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Assessing my predictions for 2009

January 24th, 2010 No comments

I have been rather remiss in revisiting the predictions I made for 2009 to see how they fared. Only two out of the six predictions were sufficiently precise to enable an assessment one year later; the other four talking more about trends. What of these two predictions?

The LLVM project will die. Ok, the project is still going and at the end of December the compiler could build itself but the build is not yet in a state to self host (i.e., llvm compiler creates an executable of itself from its own source and this executable can build an executable from source that is identical to itself {modulo date/time stamps etc}). Self hosting is a major event and on some of the projects I have worked on it has been a contractual payment milestone.

Is llvm competition for gcc? While there might not be much commercial competition as such (would Apple be providing funding to gcc if it were not involved in llvm?), I’m sure that developers working on both projects want their respective compiler to be the better one. According to some llvm benchmarks they compile code twice as fast as gcc. If this performance difference holds up across lots of source how might the gcc folk respond? Is gcc compiler time performance an issue that developers care about or is quality of generated code more important? For me the latter is more important and I have not been able to find a reliable, recent, performance comparison. I understand that almost all gcc funding is targeted at code generation related development, so if compile time is an issue gcc may be in a hole.

I still don’t see the logic behind Apple funding this project and continue to think that this funding will be withdrawn sometime, perhaps I was just a year off. I do wish the llvm developers well and look forward to them celebrating a self hosted compiler.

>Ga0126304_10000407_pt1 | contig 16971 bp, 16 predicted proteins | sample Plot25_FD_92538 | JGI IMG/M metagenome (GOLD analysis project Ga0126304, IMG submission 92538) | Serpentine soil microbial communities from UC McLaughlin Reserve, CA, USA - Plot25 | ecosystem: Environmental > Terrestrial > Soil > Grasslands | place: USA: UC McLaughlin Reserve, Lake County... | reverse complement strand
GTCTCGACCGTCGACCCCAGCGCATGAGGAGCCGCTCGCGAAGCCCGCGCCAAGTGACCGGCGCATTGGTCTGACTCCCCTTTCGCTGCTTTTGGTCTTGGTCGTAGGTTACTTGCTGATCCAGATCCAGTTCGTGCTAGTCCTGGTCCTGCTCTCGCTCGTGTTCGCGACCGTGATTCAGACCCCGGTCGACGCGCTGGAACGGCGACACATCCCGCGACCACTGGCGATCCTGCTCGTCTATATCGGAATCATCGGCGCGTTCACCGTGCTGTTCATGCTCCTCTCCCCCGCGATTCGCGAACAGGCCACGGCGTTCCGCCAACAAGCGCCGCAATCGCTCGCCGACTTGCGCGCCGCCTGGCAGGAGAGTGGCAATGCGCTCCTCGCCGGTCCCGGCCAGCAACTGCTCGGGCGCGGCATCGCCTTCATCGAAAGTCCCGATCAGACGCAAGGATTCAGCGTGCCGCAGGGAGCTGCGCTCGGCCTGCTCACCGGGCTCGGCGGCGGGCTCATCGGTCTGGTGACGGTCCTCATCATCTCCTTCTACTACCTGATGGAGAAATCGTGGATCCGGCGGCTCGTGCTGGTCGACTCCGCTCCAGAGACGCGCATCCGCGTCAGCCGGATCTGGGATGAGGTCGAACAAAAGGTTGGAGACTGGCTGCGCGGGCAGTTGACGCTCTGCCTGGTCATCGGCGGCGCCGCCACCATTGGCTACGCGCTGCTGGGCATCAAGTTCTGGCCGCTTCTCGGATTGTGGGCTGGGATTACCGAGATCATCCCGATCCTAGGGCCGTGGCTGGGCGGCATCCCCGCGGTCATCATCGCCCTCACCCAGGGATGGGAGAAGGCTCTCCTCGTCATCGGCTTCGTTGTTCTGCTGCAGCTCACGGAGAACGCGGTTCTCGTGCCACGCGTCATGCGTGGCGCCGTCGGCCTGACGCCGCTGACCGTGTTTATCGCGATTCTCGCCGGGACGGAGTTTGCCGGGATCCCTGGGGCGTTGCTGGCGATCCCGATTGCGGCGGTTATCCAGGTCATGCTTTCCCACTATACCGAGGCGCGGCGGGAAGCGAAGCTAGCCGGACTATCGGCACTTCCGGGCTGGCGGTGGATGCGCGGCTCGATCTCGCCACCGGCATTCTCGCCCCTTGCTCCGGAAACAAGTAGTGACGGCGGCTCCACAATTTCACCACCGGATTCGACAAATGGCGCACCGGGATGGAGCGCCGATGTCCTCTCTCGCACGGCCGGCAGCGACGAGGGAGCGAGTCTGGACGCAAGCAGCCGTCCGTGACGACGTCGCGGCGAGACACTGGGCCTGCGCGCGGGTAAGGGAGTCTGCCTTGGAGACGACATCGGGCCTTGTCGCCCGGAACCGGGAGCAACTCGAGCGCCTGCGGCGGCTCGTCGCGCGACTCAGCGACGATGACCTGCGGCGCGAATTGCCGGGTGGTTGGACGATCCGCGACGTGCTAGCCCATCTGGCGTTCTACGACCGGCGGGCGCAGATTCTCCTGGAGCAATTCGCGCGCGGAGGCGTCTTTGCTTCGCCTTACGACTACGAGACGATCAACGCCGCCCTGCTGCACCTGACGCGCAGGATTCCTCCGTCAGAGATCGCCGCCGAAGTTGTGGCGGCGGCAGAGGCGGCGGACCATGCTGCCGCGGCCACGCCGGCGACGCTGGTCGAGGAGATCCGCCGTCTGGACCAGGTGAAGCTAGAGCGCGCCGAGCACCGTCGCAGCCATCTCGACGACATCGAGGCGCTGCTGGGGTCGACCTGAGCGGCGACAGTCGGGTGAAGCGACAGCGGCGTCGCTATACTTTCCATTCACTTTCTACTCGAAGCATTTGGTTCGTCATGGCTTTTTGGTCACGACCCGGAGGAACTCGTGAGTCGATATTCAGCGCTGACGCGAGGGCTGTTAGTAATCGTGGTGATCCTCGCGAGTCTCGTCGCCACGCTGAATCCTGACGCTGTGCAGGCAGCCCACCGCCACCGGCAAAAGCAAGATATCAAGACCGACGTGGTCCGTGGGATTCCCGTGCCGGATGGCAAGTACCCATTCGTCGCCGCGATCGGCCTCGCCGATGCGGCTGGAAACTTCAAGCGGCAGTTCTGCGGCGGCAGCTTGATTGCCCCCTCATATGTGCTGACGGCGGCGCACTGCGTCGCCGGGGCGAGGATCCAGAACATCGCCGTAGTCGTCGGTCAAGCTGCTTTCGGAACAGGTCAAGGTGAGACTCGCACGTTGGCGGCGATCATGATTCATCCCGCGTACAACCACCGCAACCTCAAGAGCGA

Static analysis will go mainstream. Ok, I was overly optimistic here. There do not seem to have been any casualties in 2009 among the commercial vendors selling static analysis tools and the growth of PHP has resulted in a number of companies selling tools that scan for source security vulnerabilities (.e.g, SQL injection attacks).

I was hoping that the availability of Treehydra would spark the development of static analysis plugins for gcc. Perhaps the neatness of the idea blinded me to what I already knew; many developers dislike the warnings generated by the -Wall option and therefore might be expected to dislike any related kind of warning. One important usability issue is that Treehydra operates on the abstract syntax tree representation used internally by gcc, GIMPLE. Learning about this representation requires a big investment before a plugin developer becomes productive.

One tool that did experience a lot of growth in 2009 was Coccinelle, at least judged by the traffic on its mailing list. The Coccinelle developers continue to improve it and are responsive the questions. Don’t be put off by the low version number (currently 0.2), it is much better than most tools with larger version numbers.